Warning Failed Attach Volume is an error that occurs when an Azure disk volume is unable to be detached from an instance. This means it can no longer be attached to another node and happens because Kubernetes will not force detatch Azure Disk volumes from nodes. The Azure Disk volume must be in the available state in order to be attached to a new node.

Put another way – the Warning Failed Attach Volume is an outcome of a fundamental failure to unmount and detach the volume from the failed node. The message Volume is already exclusively attached to one node and can't be attached to another is a classic symptom of this happening (you will see this message in the output of $ kubectl describe po for the failed pod).

The Kubernetes codebase will produce this error and it is generated when Kubernetes attempts to attach the volume to a node that happens to already be attached to an existing node.

Error:  Warning Failed Mount

Warning Failed Mount is an error that follows this because the mount operation happens after the attach operation and because the attach has already failed, it means that the Mount operation is not possible.

Again, the Kubernetes codebase can be perused to see where this error is produced.

Azure Disk problems on Kubernetes and their common failure modes

Various scenarios can occur that can cause these problems:

Each of the links above point to a post that focuses on the specific error case. Each post zooms in on the failure scenario and takes note how using Azure disks on a Kubernetes cluster behaves when it encounters them.

NOTE: each of the tests used Kubernetes version v1.7.9

Resolving a stuck Azure disk manually

We are using Kubernetes version v1.7.9 in our tests and we’ve seen that it suffers from the Failed Attach Volume and Failed Mount warnings.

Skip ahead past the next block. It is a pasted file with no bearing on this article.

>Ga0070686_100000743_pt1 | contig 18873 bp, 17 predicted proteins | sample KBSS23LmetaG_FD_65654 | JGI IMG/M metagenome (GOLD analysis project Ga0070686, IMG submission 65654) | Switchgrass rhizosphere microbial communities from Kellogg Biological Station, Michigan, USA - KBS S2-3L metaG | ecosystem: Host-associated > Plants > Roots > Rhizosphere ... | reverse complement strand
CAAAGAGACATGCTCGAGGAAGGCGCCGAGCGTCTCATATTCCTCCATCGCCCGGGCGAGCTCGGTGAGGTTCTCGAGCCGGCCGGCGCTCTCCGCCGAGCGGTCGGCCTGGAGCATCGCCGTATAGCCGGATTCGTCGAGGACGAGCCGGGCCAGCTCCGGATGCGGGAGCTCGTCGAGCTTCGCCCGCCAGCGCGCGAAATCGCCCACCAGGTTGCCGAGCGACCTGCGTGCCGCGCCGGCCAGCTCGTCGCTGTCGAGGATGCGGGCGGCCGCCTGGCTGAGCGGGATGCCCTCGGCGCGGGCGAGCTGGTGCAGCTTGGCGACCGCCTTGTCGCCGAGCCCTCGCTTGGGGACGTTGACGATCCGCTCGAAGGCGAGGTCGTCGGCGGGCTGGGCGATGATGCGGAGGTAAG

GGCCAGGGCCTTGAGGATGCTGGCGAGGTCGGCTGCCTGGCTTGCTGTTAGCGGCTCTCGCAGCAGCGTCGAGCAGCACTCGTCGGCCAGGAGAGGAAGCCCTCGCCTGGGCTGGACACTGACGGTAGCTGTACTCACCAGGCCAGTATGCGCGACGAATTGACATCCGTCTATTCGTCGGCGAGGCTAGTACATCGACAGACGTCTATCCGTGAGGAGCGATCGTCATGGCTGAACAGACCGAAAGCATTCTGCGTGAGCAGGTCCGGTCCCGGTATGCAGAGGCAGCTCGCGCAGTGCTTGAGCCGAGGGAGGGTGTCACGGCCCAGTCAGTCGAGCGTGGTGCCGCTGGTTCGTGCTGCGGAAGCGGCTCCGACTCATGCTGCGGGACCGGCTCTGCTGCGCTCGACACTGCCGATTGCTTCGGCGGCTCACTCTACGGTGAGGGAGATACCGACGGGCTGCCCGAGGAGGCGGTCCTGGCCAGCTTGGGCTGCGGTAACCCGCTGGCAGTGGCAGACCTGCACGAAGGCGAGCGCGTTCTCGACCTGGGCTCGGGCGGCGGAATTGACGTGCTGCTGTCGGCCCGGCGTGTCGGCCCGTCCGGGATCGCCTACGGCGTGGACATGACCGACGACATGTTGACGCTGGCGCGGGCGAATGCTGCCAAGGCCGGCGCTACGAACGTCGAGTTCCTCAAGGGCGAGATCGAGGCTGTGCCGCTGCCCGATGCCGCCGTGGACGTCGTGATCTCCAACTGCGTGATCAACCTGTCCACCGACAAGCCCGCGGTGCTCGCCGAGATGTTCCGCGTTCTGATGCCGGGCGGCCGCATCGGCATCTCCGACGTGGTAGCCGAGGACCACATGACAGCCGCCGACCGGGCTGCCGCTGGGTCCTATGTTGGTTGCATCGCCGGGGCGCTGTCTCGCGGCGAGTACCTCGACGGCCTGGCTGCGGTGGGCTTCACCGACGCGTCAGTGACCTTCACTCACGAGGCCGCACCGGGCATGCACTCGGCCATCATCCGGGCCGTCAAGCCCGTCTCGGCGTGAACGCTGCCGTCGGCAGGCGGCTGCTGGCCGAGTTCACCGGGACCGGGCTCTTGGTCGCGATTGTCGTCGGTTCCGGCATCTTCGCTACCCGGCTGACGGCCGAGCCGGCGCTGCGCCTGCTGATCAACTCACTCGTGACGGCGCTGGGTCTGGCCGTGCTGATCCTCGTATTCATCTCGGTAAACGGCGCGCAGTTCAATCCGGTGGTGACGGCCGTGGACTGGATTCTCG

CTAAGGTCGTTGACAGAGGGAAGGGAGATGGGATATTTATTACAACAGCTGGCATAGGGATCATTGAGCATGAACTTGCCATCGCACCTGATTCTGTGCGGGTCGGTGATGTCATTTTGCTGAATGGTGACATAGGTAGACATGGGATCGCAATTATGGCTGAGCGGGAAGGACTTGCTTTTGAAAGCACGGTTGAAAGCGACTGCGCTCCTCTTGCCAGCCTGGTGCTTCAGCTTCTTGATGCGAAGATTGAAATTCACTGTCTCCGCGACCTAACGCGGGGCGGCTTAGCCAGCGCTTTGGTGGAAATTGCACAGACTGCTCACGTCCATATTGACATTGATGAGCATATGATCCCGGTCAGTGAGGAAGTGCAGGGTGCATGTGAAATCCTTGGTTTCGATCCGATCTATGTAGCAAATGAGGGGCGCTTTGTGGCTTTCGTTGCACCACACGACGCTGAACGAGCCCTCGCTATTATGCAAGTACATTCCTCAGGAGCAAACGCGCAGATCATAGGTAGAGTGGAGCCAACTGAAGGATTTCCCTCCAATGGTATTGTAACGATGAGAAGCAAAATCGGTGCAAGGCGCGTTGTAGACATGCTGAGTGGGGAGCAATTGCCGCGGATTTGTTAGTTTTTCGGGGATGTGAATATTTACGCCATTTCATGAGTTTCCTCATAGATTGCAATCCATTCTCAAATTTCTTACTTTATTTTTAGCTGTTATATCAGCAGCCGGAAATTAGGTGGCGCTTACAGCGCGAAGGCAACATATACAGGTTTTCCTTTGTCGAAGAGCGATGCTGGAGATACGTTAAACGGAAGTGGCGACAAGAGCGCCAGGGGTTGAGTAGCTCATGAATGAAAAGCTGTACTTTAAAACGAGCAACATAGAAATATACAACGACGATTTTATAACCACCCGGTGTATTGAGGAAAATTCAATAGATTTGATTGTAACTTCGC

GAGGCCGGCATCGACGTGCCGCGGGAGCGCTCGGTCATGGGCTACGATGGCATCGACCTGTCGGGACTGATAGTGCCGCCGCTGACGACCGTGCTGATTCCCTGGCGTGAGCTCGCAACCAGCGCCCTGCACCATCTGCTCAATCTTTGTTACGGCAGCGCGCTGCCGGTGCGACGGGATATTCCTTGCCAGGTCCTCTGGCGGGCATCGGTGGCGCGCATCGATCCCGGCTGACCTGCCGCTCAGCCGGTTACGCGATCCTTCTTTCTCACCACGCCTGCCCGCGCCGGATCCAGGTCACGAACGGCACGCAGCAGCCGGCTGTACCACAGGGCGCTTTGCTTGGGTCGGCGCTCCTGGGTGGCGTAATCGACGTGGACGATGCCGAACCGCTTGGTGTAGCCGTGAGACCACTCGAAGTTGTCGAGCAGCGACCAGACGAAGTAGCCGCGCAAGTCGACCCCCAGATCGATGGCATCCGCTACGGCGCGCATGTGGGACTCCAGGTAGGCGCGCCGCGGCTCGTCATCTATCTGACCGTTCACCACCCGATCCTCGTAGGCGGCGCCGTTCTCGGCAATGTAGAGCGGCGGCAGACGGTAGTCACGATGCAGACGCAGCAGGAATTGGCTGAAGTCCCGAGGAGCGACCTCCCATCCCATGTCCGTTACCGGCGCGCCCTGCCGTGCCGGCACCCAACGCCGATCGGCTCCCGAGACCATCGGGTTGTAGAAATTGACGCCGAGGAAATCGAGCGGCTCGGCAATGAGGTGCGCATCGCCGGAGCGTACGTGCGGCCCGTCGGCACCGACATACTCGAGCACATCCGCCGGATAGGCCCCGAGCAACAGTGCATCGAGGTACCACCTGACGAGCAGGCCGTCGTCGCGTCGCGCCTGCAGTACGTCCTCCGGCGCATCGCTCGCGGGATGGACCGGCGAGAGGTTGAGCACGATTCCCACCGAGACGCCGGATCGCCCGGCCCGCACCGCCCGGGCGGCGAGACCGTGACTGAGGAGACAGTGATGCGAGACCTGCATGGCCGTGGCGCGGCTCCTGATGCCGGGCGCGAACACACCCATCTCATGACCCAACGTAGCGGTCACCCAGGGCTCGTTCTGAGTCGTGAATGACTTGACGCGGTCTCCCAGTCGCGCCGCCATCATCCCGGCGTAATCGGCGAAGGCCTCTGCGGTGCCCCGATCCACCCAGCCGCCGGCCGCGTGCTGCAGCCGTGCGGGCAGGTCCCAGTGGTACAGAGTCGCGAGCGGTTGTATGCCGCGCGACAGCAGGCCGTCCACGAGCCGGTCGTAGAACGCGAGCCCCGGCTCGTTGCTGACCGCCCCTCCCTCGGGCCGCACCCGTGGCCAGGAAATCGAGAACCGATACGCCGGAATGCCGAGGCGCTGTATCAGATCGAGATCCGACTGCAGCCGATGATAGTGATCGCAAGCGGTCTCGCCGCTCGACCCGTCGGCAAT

Because Kubernetes will not automatically force detach Azure disks, they become stuck and so can’t be attached to an alternative node.

If you encounter this problem on your Kubernetes cluster, you can resolve it by doing a force detach on the disk using the Azure cli.

Here is an example using Powershell taken from the Azure documentation:

$VirtualMachine = Get-AzureRmVM -ResourceGroupName "RG11" -Name "MyVM07"
Remove-AzureRmVMDataDisk -VM $VirtualMachine -Name "DataDisk3"
Update-AzureRmVM -ResourceGroupName "RG11" -VM $VirtualMachine

This will enable Kubernetes to attach the DataDisk3 to another node because it is now in the available state meaning it is free to be consumed by an alternative node.

Portworx and cloud native storage

Some of the failures we have seen could be avoided if the Kubernetes Azure Disk driver codebase were to be updated. However, the problem is one of low level architecture and is not solved using string and tape-style code patches.

The fact is, Azure disks are not nimble resources and they should not be moving around a Kubernetes cluster being attached to different nodes.

On top of the Failed Attach Volume and Failed Mount errors we have witnessed, the following spurious events can also occur:

  • The Azure Disk drive cannot be unmounted or detached from the old node
  • The API call to Azure fails
  • The new node has run out of mount-points (a kernel problem)
  • The new node already has too many Azure Disk drives attached (an Azure api problem)

A major reason to use SAN based storage is to enable failover without losing data. A downside of this is that we loose performance because the Azure disks are network attached.